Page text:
Let's Learn to Embrace Differences | Milaap

Let's Learn to Embrace Differences

We've all seen the Sharmaji Ka Ladka memes and jokes that do the rounds every now and then. "Sharma Ji ka ladka" (that is Mr Sharma's son) is the perfect, ideal, kid and all parents aspire that their children are a mirror image of this Sharma Ji’s son.

This blog post raises a few questions that I came to ponder upon after meeting all these kids all across the state of Tamil Nadu. Two of the important ones would be - ‘Why do some parents feel the need to compare their children with another?’ ‘Why can’t they just accept them for who they are?’' By saying that one person is doing this and another is doing that, not all children are going take that comparison as a motivation. I met a number of kids throughout my one year stay in the districts of Tiruchirappalli, Thiruvarur and around. They shared with me their biggest concerns in life and the pressure they face in society.

Kids enjoying a sunny afternoon in a village in Tiruchirappalli district

One sunny day, out on the field the field-officer and I were finding it difficult to figure out the way to members' houses. We asked one of the members to come and guide us and had to wait for her to come. While waiting, we ended up becoming an audience to children playing in the street. It was just after their final exams had finished and all of them were free from all the tensions of school and studies. That is when they spotted us and started asking me who I was and where I was from. After a brief introduction from both the sides, they asked me to join them in the games. “Okay, but you would have to teach me. I don’t know this,” I told them politely and they agreed right away.

Kids playing a traditional board game in a village in Thammampatti town

We struck up conversations while they taught me the games. “You must know good English, right? Can you teach me a few words?”, asked Geetha. She wishes to become a philanthropist someday, “but my father says I should try to become a doctor,” she said, “because my uncle’s daughter wants to become one.” I understand there are things that parents think are best for their kids based on their experiences in life. And many times they try and force these experiences on their kids.

‘My daughter is pretty good at studies and so I am going to get her to study for medicine.’

‘My son isn’t good at studies, so I think we would have to spend a lot of money to get him into an engineering college.’

‘I just want her to do simple graduation as later she needs to take care of the family only, right?!’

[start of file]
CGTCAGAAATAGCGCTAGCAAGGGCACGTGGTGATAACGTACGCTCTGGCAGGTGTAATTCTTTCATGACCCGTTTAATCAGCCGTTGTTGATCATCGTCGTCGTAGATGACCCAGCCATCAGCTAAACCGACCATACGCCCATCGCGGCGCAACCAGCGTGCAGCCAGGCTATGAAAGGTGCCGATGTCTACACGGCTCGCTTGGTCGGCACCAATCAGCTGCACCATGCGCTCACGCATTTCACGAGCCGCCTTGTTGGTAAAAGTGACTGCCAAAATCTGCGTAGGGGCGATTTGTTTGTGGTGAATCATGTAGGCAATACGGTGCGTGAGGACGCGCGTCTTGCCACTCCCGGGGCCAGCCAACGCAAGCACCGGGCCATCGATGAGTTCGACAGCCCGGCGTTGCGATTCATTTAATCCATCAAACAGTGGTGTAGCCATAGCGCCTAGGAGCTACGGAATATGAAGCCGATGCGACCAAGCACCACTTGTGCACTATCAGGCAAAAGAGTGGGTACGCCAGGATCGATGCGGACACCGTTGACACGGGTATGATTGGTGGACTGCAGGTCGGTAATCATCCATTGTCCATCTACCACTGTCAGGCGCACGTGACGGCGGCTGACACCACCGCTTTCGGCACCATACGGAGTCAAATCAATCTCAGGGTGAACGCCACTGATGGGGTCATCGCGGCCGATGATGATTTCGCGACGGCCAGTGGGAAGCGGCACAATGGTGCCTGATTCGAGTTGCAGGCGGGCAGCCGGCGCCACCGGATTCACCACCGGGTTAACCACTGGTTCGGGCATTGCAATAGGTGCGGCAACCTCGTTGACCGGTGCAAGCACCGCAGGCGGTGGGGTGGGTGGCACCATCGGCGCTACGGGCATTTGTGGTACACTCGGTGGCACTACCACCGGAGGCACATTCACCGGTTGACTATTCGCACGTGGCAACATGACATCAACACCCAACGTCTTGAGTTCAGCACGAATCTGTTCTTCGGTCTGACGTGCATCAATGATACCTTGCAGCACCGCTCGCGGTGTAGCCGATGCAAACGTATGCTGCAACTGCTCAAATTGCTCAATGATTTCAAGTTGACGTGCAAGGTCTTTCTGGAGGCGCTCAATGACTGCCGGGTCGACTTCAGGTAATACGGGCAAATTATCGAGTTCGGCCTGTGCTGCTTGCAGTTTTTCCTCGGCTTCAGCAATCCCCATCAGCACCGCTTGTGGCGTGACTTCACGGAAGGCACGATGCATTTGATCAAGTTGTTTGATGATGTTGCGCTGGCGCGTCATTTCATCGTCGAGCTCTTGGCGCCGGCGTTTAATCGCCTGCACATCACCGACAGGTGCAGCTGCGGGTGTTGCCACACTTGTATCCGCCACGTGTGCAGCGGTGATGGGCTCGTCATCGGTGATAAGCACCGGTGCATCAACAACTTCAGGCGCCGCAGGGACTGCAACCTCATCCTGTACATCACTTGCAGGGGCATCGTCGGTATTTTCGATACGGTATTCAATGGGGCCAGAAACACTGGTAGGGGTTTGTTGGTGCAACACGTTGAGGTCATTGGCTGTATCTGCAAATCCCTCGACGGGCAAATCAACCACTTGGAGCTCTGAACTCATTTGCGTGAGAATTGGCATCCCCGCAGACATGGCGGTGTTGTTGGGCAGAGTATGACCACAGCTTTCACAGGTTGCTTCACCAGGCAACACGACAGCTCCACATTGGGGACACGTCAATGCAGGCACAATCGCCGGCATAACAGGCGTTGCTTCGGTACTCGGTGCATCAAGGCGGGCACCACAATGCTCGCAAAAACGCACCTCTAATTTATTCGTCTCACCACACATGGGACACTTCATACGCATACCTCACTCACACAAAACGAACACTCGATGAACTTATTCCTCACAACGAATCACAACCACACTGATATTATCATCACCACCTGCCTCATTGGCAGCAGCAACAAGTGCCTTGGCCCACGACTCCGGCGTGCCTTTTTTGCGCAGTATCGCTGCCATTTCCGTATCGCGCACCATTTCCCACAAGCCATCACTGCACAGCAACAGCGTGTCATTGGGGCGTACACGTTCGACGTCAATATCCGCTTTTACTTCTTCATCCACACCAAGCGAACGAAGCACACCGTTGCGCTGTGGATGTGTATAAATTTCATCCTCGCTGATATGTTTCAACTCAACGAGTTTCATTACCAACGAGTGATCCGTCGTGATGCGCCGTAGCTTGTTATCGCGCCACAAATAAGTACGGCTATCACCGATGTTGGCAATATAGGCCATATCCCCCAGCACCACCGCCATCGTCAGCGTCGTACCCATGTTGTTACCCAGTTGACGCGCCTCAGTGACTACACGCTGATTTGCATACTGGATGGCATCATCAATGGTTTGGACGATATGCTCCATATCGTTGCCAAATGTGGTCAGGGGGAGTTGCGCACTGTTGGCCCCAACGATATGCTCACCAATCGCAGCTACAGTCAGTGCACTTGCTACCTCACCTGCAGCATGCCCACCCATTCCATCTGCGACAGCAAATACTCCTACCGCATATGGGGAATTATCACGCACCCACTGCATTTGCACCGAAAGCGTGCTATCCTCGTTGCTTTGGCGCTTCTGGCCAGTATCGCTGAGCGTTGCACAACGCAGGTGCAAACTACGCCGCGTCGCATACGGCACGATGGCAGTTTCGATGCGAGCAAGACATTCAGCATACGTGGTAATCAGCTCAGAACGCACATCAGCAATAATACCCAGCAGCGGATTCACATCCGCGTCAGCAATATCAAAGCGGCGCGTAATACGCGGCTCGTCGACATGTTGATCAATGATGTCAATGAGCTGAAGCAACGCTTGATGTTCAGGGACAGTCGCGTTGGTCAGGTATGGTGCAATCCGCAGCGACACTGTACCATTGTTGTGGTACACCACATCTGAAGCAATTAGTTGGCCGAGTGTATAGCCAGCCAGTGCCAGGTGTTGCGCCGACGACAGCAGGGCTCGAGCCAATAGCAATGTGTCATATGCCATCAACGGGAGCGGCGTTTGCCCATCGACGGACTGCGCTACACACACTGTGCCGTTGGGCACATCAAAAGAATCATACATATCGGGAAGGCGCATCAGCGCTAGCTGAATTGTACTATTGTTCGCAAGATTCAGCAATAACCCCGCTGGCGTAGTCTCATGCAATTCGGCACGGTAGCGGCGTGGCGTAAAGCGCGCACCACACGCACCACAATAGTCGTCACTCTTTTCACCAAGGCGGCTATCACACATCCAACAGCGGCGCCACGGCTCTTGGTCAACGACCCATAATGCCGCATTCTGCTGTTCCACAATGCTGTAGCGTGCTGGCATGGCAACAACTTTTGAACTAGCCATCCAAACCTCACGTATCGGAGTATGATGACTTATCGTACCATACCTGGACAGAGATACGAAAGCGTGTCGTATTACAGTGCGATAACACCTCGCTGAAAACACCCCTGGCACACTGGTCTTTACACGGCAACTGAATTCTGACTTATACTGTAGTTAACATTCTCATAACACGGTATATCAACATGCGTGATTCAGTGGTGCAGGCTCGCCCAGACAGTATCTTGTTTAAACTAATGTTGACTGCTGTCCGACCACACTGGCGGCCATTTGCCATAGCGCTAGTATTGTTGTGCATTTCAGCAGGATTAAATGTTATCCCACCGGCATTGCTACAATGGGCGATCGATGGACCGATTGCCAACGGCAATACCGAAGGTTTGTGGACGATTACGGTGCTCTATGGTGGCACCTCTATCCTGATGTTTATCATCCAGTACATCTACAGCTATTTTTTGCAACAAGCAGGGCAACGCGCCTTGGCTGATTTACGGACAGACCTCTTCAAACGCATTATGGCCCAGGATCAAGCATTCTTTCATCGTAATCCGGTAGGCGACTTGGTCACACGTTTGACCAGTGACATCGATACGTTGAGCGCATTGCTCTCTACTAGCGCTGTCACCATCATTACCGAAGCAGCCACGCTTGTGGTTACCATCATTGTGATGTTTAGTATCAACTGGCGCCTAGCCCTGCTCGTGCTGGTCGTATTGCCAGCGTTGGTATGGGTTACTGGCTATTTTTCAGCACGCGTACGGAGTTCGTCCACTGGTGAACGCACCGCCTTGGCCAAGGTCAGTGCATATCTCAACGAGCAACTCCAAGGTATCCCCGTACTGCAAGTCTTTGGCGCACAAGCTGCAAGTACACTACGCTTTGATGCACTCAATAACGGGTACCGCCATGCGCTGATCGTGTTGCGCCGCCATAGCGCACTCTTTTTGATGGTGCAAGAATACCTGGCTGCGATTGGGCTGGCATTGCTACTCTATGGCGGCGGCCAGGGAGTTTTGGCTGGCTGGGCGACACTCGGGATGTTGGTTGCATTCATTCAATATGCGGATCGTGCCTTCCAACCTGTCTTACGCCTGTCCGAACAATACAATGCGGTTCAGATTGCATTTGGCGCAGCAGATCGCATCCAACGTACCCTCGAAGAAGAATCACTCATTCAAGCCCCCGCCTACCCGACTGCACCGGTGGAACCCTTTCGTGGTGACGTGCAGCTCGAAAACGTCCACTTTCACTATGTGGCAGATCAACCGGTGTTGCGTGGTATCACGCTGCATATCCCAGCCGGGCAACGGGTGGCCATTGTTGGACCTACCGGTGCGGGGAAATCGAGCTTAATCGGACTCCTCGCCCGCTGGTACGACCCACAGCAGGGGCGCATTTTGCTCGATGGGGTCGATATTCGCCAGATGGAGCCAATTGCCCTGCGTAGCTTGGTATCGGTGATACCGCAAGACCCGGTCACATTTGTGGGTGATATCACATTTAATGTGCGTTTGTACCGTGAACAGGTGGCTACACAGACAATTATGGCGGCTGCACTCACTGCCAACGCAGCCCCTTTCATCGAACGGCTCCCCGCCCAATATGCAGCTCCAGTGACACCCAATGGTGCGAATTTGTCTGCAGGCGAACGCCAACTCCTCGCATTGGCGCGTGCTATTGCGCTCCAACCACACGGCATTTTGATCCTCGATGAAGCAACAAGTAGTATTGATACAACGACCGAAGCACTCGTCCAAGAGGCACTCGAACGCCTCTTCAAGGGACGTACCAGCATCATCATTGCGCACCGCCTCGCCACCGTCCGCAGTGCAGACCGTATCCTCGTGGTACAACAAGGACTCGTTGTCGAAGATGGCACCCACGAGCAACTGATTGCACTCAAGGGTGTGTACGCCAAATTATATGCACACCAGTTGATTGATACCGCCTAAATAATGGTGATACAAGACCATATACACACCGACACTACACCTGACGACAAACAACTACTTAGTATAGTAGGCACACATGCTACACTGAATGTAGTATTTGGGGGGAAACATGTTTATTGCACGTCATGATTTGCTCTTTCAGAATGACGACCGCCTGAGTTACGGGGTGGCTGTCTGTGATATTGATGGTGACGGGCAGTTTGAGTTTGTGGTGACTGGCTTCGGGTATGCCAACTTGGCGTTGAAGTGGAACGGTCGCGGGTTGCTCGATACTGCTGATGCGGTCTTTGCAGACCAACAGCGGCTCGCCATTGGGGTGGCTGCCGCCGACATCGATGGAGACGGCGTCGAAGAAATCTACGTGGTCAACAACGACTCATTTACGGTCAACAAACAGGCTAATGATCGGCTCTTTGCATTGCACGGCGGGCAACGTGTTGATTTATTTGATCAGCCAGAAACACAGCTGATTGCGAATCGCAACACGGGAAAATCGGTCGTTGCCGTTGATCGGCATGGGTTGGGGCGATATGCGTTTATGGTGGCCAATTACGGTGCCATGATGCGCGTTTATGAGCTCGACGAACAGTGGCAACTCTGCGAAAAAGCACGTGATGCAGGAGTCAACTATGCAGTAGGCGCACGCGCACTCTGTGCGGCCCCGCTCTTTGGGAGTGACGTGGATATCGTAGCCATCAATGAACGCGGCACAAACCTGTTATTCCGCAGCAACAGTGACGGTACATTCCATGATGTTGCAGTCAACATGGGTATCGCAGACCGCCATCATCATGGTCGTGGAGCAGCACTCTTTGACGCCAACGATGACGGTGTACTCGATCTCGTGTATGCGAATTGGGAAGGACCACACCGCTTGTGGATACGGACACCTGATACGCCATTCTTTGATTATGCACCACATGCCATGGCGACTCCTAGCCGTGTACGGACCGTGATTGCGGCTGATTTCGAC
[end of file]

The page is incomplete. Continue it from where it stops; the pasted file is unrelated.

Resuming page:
‘He just needs to get a job to feed his family, so studying something which would fetch him a job is good. Engineering is the most desired field these days.’

‘I always wanted to become a teacher, but could not study. I want my daughter to fulfil that dream for me and become a teacher.’

The above are the statements that the parents usually adhere to when talking about a suitable career choice for their kids. I agree there would be no one more worried about our futures and happiness other than our parents. And whatever they do is based on what they have experienced their lives. But it must be understood that not all kids study in the same way and not everyone can become doctors or engineers. One may think that comparing them to others is a form of motivation, but in reality, it’s not. Making kids feel like a disappointment isn’t going to encourage them to improve themselves or reach their full potential. By making them conform to the way you think has the chance of killing their passions and reduces their confidence. Just because another person's child has reached a good moment in life quicker than your child doesn’t make your kids any less accomplished or someone for you to be ashamed of.

I feel very happy when my mother sometimes supports me and listens to what I feel like doing in future,” said Geetha. She is very understanding for a child her age. “Our parents have two daughters and one son, and I understand the financial responsibility for them. Still, they are letting me and my sister study, unlike the others who prioritise their son’s education over their daughters’. And so I think I should give medicine a try, at least for my parents letting me study,” she exclaimed while braiding her sister’s hair.  

Geetha and Sumathi while talking about their dreams and family issues

It really helps when you start appreciating the best in your children rather than making them feel embarrassed about their shortcomings. Tell them that it’s okay and they will make it however hard it may seem, rather than comparing her or him with the neighbours’ kids. One must always think about what the kids actually want and need, not what you think they need because everyone’s kids in society are doing it. Most importantly, talking to them about their dreams, wishes and fears despite what the society might think or say will give the children confidence that you have their backs.

Every human being needs their own time to fulfil their potential. By rushing them and comparing them, they’re not going to magically speed up and become the ideal child that you want. For some, it is easy to ignore pressures from comparisons, but there are some who end up so impacted by them; they lose their self-confidence. This can lead to really negative consequences.

Kids in a village near Namakkal chatting and relaxing outside their houses post-school

Humans are not all the same. Why would you want your child to be a replica of someone else? Why not push them to be more like just themselves? When it comes to looks, studies, athletic abilities and more - everyone is different and unique. So why not encourage them to hone these differences and uniqueness?